complete a solid program of study in mathematics, one that will prepare
them to pursue a mathematically based career in college. When we look at
the professorate in mathematics departments at our research universities in
the U.S., it is abundantly clear that the professorate is not representative
of the U.S. population. The phrase, “mathematics is for all”, does not appear
to apply at the level of university professor of mathematics. The percentage
of women is nowhere near equity. Historically, there were three main minority
groups in the U.S., African-Americans, Mexican-Americans and Native Americans.
These minority populations are almost invisible among the professorate at
research universities in the U.S.

This panel will provide the opportunity to learn about these special
efforts to increase the participation of minority populations in mathematics.
Panelists will be invited to provide examples of the work that they have
done to increase the accessibility, for minority groups in their countries,
of mathematics and mathematics-based careers. Examples will be chosen that
will give full evidence that these efforts have a broader appeal and, when
incorporated into the way a mathematics department functions, will serve
to increase the interest in mathematics in more students, not just minority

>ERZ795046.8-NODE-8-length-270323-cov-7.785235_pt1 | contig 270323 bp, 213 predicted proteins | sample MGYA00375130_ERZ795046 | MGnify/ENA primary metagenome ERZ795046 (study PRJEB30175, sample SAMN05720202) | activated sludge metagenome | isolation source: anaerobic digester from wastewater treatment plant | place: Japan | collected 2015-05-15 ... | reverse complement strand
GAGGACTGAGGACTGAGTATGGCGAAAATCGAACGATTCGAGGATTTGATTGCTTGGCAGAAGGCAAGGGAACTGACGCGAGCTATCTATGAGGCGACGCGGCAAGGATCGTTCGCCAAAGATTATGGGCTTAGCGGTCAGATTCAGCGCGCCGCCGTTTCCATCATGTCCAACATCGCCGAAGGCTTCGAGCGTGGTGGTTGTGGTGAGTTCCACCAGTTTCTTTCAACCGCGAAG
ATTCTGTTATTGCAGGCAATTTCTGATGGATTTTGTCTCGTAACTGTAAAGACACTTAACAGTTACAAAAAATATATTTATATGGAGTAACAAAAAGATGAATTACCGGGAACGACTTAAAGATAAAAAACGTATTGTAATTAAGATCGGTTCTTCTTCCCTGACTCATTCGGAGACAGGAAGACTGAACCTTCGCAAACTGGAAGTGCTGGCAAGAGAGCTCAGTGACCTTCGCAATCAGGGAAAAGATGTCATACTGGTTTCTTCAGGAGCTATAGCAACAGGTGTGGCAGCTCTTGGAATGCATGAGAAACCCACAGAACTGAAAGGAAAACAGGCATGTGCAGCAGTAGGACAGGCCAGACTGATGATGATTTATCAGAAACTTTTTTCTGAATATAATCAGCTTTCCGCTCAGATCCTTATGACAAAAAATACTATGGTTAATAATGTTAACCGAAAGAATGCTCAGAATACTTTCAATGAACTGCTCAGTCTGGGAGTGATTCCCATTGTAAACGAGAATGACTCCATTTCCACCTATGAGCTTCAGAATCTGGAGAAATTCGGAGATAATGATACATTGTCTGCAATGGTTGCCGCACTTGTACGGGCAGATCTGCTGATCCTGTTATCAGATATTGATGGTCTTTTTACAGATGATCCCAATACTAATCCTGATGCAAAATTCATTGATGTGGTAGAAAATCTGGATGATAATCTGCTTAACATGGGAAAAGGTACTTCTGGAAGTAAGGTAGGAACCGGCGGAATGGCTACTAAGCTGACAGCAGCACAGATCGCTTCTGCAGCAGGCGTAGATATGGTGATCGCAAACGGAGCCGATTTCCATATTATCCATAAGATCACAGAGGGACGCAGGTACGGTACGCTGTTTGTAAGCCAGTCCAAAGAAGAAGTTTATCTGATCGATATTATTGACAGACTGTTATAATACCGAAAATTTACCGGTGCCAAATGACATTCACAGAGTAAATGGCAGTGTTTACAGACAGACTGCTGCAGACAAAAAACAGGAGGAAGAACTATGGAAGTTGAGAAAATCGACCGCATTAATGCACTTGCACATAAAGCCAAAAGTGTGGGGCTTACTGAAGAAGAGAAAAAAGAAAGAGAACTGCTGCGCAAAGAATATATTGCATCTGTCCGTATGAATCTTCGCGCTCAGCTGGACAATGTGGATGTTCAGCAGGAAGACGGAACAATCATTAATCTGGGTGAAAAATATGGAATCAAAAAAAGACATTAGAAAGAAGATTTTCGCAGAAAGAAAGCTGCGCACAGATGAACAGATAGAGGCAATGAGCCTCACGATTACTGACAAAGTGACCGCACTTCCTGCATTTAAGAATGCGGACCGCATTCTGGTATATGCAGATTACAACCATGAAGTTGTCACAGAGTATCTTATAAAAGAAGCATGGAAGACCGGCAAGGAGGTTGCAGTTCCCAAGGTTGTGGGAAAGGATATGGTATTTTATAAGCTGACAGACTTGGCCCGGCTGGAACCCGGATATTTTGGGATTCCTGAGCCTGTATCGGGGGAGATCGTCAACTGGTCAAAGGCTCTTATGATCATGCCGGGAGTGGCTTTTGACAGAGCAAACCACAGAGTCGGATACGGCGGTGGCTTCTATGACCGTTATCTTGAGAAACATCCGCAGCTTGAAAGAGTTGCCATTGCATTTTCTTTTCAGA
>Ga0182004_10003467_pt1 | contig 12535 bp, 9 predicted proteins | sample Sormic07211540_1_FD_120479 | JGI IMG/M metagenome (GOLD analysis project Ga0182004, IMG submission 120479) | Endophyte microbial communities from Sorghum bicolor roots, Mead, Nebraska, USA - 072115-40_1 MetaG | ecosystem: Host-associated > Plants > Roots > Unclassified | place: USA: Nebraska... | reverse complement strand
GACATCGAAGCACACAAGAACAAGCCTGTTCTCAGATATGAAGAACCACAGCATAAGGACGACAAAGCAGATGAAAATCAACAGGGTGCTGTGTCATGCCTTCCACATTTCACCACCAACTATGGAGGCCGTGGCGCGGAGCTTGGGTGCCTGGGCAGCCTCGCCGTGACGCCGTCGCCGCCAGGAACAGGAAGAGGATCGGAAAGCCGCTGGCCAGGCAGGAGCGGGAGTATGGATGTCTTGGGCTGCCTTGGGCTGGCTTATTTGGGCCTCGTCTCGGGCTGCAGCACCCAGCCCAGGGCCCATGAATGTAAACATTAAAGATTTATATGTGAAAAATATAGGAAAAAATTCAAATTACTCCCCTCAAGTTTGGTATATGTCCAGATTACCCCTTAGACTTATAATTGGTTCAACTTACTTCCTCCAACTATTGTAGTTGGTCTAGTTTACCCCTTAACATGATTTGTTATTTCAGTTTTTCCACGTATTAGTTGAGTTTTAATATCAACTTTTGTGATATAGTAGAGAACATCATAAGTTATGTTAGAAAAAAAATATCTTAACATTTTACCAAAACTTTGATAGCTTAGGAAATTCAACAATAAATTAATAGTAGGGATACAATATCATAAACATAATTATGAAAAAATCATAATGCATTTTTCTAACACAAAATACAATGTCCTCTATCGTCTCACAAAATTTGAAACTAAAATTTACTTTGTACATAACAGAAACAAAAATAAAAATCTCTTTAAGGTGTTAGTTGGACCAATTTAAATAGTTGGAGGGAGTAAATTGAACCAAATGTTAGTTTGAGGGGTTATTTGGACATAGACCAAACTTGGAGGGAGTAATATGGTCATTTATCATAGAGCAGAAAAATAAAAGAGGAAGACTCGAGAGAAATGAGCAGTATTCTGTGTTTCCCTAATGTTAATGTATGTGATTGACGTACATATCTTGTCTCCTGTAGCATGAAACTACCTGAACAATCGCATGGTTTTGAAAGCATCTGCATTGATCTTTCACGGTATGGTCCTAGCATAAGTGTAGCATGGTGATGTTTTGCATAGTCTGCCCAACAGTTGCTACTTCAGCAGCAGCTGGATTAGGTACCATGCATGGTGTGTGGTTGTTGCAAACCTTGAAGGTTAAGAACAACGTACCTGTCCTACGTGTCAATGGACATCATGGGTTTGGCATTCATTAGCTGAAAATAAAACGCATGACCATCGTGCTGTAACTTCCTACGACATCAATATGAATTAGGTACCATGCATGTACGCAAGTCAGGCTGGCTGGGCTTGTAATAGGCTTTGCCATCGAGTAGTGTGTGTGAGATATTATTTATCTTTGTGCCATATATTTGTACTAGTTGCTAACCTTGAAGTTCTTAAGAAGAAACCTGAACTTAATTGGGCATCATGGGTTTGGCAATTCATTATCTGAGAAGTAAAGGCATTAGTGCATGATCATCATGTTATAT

students.

*Members of the Panel *:

- **Megan Clark**, Centre for Mathematics and Science Education School
of Mathematical and Computing Sciences Victoria University, Wellington,
New Zealand

- **Cyril Julie**, School of Science and Mathematics Education, University
of the Western Cape, South Africa

- **William Yslas Velez**, Department of Mathematics, University of
Arizona, Tucson, Arizona, USA

"On the role of the history of mathematics in mathematics education"

*Coordinator*: Fulvia Furinghetti,
Department of Mathematics, University of Genoa, Italy

ABSTRACT

In recent years, important works on the relationship between history and mathematics education have appeared:

- The Proceedings of the "European Summer University on History and Epistemology in Mathematics Education" (Montpellier, France, 1993, Braga, Portugal, 1996, and Leuven/Louvain-la-Neuve, Belgium, 1999),